Klezmer, hip-hop, jazz, gypsy, Middle-Eastern and Eastern-European/Balkan music.
Traveling to see a band is, besides research, rock climbing and eating jellybeans, probably the most fun that I can have. Not only do you get to road trip it, you also get to see a vast array of awesome and unique venues. With those thoughts in my mind, I was contemplating traveling to see the San Francisco garage kings, Thee Oh Sees.
Thee Oh Sees are one of my all-time favorite bands to see live, and I was thinking about traveling to Albuquerque to see them at Low Spirits, rumored to be a pretty sweet place to see a show. I was just about to make travel plans with a friend of mine that lives there when there was earth shattering news: Balkan Beat Box was doing a seven day US tour, culminating at SXSW. Since only crooked bankers and top notch drug dealers can seemingly afford to go to SXSW any more, I broke off all plans to see Thee Oh Sees and made immediate plans to head to Chicago to see one of the most amazing bands that’s ever impacted my auditory system.
There were three ‘must-see’ acts that would leave my soul eternally sulking if I missed the chance to see them. The first on the list is Led Zeppelin. This one doesn’t disturb me at all, simply because I fully understand that it is impossible, and that impossible should probably be in capitalized letters. But it still leaves me a little sad to know that I can’t even get to see them 40 years past their prime. The second on the list is Tom Waits. I will travel to any place that you can reach without the help of sled dogs or Amazon forest guides to see Tom Waits so I’m pretty confident that I will be able to see him in the coming few years. The last band I was able to scratch off the list last Saturday.
Balkan Beat Box is a very unique mix of klezmer, hip-hop, jazz, gypsy, Middle-Eastern, dance, digi, and Eastern-European/Balkan music. The most impressive aspect of this band, beyond all of the members being supremely talented, is that all of the music meshes perfectly and at no point seems overly complex or unnecessary. And with the inclusion of Tomer Yosef as the vocalist/MC, they have even tapped themselves into the well of protest music, not dissimilar to Rage Against the Machine. This isn’t your typical protest music: all of the individuals have roots in Israel and Palestine and have first hand knowledge of what real and affective violence is. In fact, Tomer Yosef was recently hand-cuffed and escorted off of a flight because the TSA thought he was a terrorist (this inspired, in my opinion, the best song of the new album, ‘Enemy in Economy’).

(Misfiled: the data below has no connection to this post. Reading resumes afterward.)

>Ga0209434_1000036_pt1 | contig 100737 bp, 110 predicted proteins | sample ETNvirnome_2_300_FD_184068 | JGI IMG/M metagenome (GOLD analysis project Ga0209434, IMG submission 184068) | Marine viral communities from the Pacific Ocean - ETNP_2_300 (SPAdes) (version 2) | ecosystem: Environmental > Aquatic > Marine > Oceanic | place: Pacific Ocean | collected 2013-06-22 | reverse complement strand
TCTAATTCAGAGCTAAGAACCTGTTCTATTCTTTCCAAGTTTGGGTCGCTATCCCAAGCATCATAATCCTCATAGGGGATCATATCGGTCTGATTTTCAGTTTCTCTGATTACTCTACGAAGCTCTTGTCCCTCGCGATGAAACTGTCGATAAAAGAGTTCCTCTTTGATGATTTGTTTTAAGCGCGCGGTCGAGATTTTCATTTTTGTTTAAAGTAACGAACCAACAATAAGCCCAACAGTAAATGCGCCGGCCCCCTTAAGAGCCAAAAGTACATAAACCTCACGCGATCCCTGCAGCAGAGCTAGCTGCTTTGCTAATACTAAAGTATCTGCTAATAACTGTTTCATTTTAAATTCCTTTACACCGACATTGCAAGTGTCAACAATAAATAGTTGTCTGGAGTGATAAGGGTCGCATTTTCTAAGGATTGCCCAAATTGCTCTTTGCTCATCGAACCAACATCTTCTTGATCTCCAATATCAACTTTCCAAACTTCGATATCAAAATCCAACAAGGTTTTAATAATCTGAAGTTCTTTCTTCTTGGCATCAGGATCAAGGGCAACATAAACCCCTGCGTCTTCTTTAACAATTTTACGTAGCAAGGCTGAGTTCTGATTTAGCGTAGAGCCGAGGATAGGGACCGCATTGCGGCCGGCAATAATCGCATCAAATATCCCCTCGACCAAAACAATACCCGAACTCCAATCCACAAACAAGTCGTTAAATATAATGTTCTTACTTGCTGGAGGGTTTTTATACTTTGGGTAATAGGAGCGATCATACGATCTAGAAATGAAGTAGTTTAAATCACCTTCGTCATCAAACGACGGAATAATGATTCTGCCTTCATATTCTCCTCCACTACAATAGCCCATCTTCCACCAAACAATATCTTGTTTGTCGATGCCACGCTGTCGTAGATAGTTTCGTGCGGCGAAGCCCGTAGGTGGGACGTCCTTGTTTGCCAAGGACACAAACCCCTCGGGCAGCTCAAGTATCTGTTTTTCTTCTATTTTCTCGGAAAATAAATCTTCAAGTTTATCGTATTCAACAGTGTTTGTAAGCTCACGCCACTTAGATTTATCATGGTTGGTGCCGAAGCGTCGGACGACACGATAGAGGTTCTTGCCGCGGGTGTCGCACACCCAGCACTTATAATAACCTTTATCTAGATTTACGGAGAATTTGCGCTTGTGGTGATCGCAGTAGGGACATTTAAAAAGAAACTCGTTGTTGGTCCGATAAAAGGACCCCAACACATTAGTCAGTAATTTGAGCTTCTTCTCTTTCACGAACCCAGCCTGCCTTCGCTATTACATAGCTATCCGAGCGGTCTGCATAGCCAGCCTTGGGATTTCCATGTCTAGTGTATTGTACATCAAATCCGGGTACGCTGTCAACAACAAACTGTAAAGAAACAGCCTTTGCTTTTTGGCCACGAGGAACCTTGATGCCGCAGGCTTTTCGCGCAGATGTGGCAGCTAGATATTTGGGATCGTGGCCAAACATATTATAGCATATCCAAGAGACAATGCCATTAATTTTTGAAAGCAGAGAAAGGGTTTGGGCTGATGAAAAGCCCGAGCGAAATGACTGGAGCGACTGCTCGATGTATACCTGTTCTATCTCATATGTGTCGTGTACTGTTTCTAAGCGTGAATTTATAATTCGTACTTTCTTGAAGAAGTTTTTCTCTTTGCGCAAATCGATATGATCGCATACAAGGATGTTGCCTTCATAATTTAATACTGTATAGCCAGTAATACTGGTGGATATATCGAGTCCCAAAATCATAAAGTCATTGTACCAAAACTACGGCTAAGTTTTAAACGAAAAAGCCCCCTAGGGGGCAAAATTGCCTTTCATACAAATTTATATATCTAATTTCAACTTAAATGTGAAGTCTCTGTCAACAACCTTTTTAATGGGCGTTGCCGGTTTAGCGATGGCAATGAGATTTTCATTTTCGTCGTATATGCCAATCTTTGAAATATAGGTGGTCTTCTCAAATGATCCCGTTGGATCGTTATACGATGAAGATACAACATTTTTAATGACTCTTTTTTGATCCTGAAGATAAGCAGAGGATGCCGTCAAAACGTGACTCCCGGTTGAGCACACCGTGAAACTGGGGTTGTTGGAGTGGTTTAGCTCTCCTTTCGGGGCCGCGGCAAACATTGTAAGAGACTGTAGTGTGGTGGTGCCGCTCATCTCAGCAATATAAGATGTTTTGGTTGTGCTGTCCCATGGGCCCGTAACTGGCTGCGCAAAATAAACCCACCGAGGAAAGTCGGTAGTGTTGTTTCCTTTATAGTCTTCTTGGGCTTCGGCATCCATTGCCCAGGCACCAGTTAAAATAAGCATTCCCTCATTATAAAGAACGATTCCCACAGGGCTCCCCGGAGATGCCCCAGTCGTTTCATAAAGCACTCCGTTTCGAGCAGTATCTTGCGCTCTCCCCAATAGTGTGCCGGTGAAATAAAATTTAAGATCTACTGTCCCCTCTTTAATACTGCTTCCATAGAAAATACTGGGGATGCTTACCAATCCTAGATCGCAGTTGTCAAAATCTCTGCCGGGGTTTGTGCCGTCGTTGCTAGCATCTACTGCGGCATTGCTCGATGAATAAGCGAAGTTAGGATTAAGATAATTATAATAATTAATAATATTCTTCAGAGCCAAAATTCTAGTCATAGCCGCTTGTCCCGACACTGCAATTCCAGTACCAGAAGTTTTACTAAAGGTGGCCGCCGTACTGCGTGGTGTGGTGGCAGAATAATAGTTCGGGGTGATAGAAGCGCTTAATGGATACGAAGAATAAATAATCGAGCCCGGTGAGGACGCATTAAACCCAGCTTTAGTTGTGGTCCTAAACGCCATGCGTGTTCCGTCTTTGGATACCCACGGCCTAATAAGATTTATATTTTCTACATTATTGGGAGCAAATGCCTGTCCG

Founded by former Gogol Bordello, Big Lazy and Firewater member Ori Kaplan and Tamir Muskat, also a member of Big Lazy and Firewater, this band has steadily evolved from a mainly instrumental act that utilized vocal samples from their days on JDub Records to their current presence as progressive gypsy-dancehall-protest music on the Crammed Discs and Nat Geo labels. Tamir Muskat is the driving force behind this sound. His incredible beats and drumming back the more apparent voice of Tomer and the unique, jazz-based saxophone of Ori. You can also get Tamir’s talent and musical vision from his excellent producer work on a Balkan Beat Box/Gogol Bordello conglomeration call J.U.F. and the Firewater release, The Golden Hour. Oren and Tomer have the luxury of being front and center to the audience during shows and they don’t disappoint. Oren is responsible for taking the lead on the sax and, recently, added a digipad and a synth while Tomer has his own drumset and samples as well.
The new album, Give, showcases all of the above but has the added element of an almost math-rock backbeat. I think it is because there are multiple people dealing with synths and multiple layers to each song but, regardless, it is a very interesting addition to the saxophones on the melody. This album has a lot more aggressive energy as well. This follows a side project release of these three and company, called Shotnez, which is a straight punk sound, but instead of being rooted in the ground of the Ramones or the Wipers, it is rooted in Yuri Yunakov and Fanfare Ciocarlia. Give is also about a search for identity, both personal and societal. With songs about being true to yourself, political outrage and Tomer’s flight experience, as well with the fact that all three of them have recently became fathers (something they mention in an interview shaped the album), they are placing familiar matters that we all face and essentially saying “Use our music to dance ourselves together.”